Defining your life goals and values not only helps you visualize your future life together but also essentially creates a family mission or purpose to guide you throughout your lives.
Decide what type of wedding you want to have
Figure out the who, what, where, when, and why of your wedding vision. Who are your non-negotiable attendees? What do you want to feel, see, hear, smell, taste and touch on your big day? Where would you like to exchange your vows, and how soon from now? Why are you planning a wedding in the first place? Is it because it’s what you truly want, or out of obligation or to meet the expectations of others?
Have the wedding you want—an event that reflects your shared values and feels authentic to you and your partner. If you want to have the big fancy soiree and can actually afford it, more power to you!
Set a budget based on your unique circumstances
When setting your wedding budget, tune out the outside influences of average costs, Instagram-induced FOMO, and societal pressure. Focus on your unique set of circumstances. Build a budget that is financially feasible for you and your partner given your timeline and various resources.
Consider your personal fiscal situation, any contributions from loved ones, and of course, those values you’ve defined for yourselves. Perhaps your financial goals and plans don’t align with dropping a large amount of money on a wedding, even if you can technically afford it.
While there are certainly hard costs associated with weddings, there are many ways to reduce expenses across the board. For now keep the focus on what you’re actually willing and able to spend.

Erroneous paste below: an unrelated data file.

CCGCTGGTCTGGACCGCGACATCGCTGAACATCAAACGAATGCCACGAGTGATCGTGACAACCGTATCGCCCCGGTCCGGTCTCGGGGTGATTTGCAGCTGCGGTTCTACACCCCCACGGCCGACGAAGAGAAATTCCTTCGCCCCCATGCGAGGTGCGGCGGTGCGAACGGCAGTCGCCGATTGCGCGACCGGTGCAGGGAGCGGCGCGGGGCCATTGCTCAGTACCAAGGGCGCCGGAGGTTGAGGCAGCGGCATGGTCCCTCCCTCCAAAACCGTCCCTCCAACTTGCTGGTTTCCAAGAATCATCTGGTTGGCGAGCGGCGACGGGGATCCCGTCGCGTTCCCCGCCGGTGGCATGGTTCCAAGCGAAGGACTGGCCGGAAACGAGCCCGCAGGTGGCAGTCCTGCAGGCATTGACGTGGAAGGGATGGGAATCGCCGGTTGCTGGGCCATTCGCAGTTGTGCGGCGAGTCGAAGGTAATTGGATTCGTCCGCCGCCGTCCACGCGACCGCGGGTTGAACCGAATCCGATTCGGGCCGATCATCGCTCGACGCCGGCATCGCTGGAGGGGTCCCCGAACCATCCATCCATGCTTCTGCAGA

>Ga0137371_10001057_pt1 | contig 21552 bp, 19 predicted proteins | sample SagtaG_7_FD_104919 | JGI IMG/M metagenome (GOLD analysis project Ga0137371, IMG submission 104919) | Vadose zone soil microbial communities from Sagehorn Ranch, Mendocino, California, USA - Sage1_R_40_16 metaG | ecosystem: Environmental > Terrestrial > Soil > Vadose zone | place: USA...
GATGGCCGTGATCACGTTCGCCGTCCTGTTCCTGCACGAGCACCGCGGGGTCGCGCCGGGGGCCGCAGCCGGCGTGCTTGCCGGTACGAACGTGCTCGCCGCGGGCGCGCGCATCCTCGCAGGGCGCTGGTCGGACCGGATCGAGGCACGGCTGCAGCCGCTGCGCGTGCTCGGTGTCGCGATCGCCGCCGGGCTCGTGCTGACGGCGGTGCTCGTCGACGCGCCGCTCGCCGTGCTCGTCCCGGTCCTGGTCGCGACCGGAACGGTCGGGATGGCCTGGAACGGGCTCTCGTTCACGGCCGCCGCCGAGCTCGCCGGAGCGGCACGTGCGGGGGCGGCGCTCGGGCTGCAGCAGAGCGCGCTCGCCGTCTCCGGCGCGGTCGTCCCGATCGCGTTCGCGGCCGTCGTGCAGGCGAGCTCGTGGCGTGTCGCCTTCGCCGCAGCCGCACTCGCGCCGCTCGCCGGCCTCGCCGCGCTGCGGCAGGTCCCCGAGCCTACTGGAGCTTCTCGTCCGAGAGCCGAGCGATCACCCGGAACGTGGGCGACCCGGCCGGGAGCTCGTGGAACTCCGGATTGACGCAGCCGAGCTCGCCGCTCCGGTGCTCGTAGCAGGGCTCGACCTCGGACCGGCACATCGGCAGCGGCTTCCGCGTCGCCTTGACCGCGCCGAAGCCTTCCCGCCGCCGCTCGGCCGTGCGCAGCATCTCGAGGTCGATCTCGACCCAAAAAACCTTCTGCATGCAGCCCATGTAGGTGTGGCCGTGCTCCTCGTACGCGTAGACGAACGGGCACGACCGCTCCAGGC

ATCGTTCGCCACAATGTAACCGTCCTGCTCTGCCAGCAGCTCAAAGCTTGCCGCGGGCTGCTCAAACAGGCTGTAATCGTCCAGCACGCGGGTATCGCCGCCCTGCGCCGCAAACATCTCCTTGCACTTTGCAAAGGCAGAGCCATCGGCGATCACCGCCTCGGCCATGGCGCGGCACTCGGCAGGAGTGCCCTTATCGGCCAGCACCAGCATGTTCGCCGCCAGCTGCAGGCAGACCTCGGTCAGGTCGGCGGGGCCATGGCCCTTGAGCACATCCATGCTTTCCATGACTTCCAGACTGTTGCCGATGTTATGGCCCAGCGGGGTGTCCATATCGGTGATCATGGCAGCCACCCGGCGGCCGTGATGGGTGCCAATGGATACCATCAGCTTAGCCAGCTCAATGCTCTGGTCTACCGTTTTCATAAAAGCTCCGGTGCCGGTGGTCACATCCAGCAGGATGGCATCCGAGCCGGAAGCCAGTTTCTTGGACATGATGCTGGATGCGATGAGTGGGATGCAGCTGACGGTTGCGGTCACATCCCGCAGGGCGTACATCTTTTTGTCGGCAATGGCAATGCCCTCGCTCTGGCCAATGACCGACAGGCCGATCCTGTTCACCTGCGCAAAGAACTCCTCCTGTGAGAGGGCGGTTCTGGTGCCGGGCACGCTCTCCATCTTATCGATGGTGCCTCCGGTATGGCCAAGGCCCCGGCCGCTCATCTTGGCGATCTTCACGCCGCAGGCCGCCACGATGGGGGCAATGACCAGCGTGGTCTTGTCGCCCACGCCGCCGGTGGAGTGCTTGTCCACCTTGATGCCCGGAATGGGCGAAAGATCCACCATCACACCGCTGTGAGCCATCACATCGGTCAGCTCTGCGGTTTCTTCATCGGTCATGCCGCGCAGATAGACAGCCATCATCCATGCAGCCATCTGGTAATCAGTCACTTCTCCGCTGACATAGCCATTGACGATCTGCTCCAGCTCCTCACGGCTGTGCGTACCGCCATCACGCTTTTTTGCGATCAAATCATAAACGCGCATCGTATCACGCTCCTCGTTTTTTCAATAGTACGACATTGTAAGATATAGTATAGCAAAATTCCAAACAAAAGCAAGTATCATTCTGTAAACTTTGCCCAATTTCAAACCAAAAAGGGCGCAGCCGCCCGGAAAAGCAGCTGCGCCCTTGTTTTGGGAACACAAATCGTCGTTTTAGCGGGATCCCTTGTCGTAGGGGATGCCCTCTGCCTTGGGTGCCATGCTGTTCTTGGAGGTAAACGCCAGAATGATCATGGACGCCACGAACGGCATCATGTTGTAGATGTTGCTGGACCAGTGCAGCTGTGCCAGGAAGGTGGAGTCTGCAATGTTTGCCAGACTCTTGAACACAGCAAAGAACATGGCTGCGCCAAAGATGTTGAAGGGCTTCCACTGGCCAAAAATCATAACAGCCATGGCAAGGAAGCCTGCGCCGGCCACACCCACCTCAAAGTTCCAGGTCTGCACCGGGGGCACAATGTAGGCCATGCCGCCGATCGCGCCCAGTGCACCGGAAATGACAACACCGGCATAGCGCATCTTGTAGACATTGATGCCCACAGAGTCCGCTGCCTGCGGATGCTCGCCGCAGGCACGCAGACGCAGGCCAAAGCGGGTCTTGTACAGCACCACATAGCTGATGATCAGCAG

Prioritize the aspects of a wedding that are most important to you
The key to working within any budget is prioritizing what’s most important to you and allocating your funds accordingly.
As a guide, focus on the areas that make the wedding more meaningful, infusing personal details and heart into the event. That’s what truly makes a wedding beautiful, not monogrammed napkins that end up in the trash.
Though each couple’s wedding priorities will be unique, the ultimate outcome is the same: you get hitched! The only truly required elements for a wedding are the couple, the marriage license and an officiant—all the rest is just extra.
Seek out alternatives to traditional wedding service providers
Finding wedding vendors, services, and suppliers through less-traditional channels is a great way to keep costs in check. It may take a little more time and effort to plan, but the process is worth it if it aligns with your vision for your day, and your future with your partner.
Planning a wedding on a smaller-than-average budget typically requires a bit of creativity, strategic and savvy decision-making, and the willingness to think outside the traditional wedding box. From choosing an off-peak date to finding an off-the-beaten-path venue to host your event, to seeking out suppliers who don’t specialize in weddings, there are a plethora of ways to reduce your costs while still putting on a professional-looking event.